The “alien” island arcs and continental fragments of the Tethysides were interconnected by Cimmeric and Alpine mountain ranges, folded in the Triassic-Old Cretaceous and in the Younger Cretaceous-Tertiary, respectively. The Cimmerian collisions affected the nearby parts of the Altaids, where The Tien Shan Mountains were pushed up north, so deeply buried oil shales in the Late Permian-Mesozoic Junggar Basin were raised and slightly folded, creating rich oil and gas fields in the marginal parts of the basin.

During India’s northern drift away from Madagascar, repeated volcanic eruptions occurred in early Tertiary, forming Deccan’s plateau basalts on top of dilapidated bedrock and rift zones filled with Permian-Mesozoic sediments. For 50-45 million. years ago, India’s broad northern shelf collided with Asia, and India has since been pushed further and further north into the Eurasian Plate like a rambuk. The shelf was thus penetrated by excesses and stacked up in the Himalayan mountain range south of the Indus-Tsangpo suture, where remnants of oceanic crust and a trapped arch are preserved. Mens Himalayaraised, the rivers led the decomposition material south. It now fills the depression beneath the Indo-Gangetic Plain and forms two larger deposit cones that extend far into the Arabian Sea and the Bay of Bengal. During the rise of the Himalayas, a total of 20 million is estimated. km 3 to have been removed by the erosion.

The collision and India’s sustained northward drift in the Lower Tertiary and Quaternary brought India about 4,000 km closer to Angara. The crust during the Indus-Tsangpo suture and the Tibetan Highlands became unusually thick, 65-80 km. At the same time, large parts of the previously formed growth belts north of the Indus-Tsangpo suture were tectonically revived, forming the high mountain ranges and high plateaus that now characterize the landscapes of Central Asia. India’s northwestern “corner” was pushed deep into the Cimmerian folding belt where the Pamirbjerg massif was raised. In Tibet and China, large, still seismically active lateral faults developed, and worn fold folds in the Altaids were transformed into young quarry mountains. Even at the southern edge of Angara, the Baikal rift was torn up like a deep wound that went all the way down to the bottom of the earth’s crust.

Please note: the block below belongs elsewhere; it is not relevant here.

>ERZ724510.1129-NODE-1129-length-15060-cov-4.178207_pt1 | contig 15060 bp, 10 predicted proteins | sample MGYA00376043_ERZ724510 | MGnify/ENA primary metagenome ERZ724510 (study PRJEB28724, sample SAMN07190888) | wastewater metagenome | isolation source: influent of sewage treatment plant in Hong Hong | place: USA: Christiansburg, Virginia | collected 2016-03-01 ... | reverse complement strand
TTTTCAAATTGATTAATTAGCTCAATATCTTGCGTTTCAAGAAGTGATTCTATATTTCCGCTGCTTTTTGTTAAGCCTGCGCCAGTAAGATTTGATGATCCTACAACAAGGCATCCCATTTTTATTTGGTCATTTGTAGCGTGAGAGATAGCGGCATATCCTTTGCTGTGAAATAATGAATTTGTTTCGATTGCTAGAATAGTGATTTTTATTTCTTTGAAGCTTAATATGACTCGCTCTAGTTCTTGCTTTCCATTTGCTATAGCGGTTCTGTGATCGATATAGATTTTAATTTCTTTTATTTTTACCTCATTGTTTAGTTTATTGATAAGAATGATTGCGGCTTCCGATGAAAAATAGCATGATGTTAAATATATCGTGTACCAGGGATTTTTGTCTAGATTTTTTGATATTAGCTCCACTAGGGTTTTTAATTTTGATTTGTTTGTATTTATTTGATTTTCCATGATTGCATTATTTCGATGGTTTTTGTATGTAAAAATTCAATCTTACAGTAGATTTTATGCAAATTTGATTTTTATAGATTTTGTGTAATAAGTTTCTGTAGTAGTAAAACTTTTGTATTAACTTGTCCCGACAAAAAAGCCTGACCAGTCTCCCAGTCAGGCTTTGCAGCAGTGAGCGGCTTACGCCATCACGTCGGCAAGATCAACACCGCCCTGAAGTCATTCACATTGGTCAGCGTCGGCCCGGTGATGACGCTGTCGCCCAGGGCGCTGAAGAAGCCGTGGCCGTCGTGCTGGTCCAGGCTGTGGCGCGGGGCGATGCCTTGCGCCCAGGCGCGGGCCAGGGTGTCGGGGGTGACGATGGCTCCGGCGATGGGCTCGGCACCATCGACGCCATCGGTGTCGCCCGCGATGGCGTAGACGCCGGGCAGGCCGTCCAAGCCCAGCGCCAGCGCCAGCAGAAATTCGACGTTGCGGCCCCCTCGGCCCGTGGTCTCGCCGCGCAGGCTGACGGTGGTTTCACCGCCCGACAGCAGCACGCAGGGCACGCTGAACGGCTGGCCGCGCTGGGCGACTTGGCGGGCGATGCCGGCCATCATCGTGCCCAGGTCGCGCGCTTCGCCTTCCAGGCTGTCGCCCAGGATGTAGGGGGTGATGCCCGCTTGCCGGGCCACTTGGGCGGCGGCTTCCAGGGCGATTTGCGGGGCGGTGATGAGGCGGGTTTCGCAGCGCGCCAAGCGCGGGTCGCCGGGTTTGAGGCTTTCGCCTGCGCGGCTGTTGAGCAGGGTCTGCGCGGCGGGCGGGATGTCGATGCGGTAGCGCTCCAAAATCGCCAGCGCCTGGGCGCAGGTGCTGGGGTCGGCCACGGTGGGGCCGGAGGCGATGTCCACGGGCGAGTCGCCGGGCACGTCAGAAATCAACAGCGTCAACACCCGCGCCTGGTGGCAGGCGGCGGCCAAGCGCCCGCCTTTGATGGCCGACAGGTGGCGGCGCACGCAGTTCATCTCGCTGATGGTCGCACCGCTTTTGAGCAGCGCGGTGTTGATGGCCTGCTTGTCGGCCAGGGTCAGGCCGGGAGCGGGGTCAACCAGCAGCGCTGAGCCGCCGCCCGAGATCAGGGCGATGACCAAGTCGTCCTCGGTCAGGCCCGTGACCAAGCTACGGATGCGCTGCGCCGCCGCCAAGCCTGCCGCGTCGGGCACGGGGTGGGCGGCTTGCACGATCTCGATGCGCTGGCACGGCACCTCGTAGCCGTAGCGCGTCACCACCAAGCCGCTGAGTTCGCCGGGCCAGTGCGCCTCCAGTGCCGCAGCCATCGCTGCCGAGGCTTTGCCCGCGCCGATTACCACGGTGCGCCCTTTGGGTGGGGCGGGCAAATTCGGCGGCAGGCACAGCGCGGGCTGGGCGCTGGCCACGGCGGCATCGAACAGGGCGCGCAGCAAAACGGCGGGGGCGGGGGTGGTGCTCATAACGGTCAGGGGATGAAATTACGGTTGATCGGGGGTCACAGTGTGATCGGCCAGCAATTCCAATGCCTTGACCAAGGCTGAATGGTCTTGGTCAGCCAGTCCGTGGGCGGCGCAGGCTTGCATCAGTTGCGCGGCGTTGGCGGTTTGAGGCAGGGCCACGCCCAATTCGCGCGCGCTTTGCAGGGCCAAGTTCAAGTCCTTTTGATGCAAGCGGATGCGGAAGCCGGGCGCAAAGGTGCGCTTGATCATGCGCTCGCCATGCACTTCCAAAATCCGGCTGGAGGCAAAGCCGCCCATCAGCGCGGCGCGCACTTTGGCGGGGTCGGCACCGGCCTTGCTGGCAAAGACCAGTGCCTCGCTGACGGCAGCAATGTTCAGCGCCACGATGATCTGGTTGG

India’s pressure also drove the Eurasian Plate north; it may have initiated the development of The Japanese Archers, which have a foundation of ancient crust. North of Korea, fractures in the rim of the plate loosened a strip of the old mainland crust, and it remained while the Eurasian Plate drifted north, and the Sea of ​​Japan was opened by rapid seabed dispersal for approximately 15 million years ago. In the young depositional basins between the mainland and the volcanic island arches in East and South Asia, where the heat flow is large, significant oil and gas deposits have developed in a relatively short time.

Asia’s volatile geological history with lively and varied igneous activity has meant that the continent is extremely rich in mineral resources. Among other things, iron, nickel, platinum, chromium, tungsten, molybdenum, uranium, tin, lead, copper, gold, silver, antimony and mercury. Very famous are the Siberian diamond deposits, which are connected to deep crater pipes, where diamond-bearing mantle rocks from at least 150 km depth have been explosively carried up into the otherwise extremely stable crust of the Angara core. It happened for 450-150 million. years ago, while new growth belts were being developed around the core. Diamonds are also mined in the Ural Mountains and have most recently been found in some localities within the Altaids.

Sedimentarily formed phosphate-rich layers are widespread in Kazakhstan and eastern Siberia; they are extracted for fertilizer. Asia also houses large deposits of coal and lignite; wrestling takes place in central Siberia, China, Vietnam, India and Indonesia.